Illinois affirms right of railroad to sue employees

Workers already suing Canadian National over injuries thought Federal law prevented countersuit as form of retaliation 
RELATED TOPICS: LAWSUITS | CHICAGO | CANADIAN NATIONAL | SAFETY
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SPRINGFIELD, Ill. — The Illinois Supreme Court ruled in December that a railroad can countersue allegedly negligent employees who have already sued the railroad for injuries they received in an accident they may have caused.

The court ruled that counterclaims filed by a railroad against its allegedly negligent employees are not prohibited by the Federal Employers’ Liability Act. The injured railroaders suing Canadian National argued that their lawsuits prevented any countersuit by the railroad because it be construed to interfere with the workers' rights under the liability act.

The 5-2 opinion filed Dec. 19 reverses an appellate court decision and sends the case back to the Circuit Court for further proceedings.

CN tells News Wire it doesn’t comment on pending litigation. Attorneys representing the railroaders did not respond to requests for comment.

According to the court opinion, the plaintiffs and railroaders, conductor Melvin Ammons and engineer Darrin Riley, filed separate lawsuits against Canadian National and subsidiary Wisconsin Central for injuries suffered during their employment with the railroad in December 2014. The railroaders were operating a train that struck another stationary train on the same track. Canadian National claimed the damage to locomotives, track, and equipment was in excess of $1 million.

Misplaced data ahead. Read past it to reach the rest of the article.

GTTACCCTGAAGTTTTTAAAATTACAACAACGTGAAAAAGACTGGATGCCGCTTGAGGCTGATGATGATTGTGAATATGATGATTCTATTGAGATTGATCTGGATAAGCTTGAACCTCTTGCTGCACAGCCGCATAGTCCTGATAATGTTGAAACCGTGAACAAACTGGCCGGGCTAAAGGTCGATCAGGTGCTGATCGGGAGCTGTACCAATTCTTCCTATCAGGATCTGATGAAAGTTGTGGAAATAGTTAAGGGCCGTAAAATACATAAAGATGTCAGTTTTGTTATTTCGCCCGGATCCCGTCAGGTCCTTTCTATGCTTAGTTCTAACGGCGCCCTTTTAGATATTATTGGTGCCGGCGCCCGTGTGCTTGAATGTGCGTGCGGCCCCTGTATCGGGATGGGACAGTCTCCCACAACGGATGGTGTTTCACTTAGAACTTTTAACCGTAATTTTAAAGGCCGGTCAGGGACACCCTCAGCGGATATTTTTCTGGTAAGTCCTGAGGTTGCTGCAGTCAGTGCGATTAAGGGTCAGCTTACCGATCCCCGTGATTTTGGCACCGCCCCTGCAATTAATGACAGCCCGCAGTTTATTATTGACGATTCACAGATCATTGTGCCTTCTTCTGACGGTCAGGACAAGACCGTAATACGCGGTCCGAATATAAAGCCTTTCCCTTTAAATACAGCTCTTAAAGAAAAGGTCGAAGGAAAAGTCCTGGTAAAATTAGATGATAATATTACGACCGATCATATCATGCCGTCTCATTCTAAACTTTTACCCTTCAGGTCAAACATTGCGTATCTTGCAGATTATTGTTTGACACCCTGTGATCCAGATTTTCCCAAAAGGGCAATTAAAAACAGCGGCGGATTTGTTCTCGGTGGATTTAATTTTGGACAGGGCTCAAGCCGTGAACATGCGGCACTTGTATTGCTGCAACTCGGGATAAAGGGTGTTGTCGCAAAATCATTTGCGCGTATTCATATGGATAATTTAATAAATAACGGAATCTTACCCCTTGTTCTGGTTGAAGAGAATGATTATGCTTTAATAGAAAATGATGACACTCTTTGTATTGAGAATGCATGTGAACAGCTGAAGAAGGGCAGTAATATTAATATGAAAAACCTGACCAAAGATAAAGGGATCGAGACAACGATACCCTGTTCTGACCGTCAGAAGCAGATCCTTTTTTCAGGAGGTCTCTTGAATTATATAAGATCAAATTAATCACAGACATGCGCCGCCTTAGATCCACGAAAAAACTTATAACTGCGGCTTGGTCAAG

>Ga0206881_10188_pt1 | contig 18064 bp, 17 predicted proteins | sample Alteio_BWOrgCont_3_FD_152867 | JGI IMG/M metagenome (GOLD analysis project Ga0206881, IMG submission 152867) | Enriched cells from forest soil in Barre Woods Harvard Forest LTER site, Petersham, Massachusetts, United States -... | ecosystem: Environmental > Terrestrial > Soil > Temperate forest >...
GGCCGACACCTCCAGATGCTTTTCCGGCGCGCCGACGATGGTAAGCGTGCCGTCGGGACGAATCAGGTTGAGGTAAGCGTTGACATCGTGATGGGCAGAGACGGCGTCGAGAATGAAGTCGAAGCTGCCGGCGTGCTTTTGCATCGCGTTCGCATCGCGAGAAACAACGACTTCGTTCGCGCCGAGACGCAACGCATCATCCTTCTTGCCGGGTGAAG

In their lawsuits, the railroaders said Wisconsin Central was negligent in violating various rules and regulations, which resulted in their injuries. Wisconsin Central denied liability and filed counterclaims. In the counterclaims, Wisconsin Central said the railroaders acted negligently.

Railroaders argued that Canadian National's lawsuit was prohibited by law and an Illinois appellate court agreed after reviewing contradictory case law including one case where a court rules that “the counterclaims are retaliatory devices calculated to intimidate and exert economic pressure on injured employees, curtail their rights when asserting injury claims and supplying information, and ultimately, exempt the railways from liability under the [the liability act].”

CN's Wisconsin central appealed to the state Supreme Court.

In its opinion upholding the counterclaims, the high court said that there were several cases that fell on both sides of the issue. But it cited four “better reasoned” cases in which counterclaims were not prohibited under sections of the liability act.

NEWSWIRETrains News Wire

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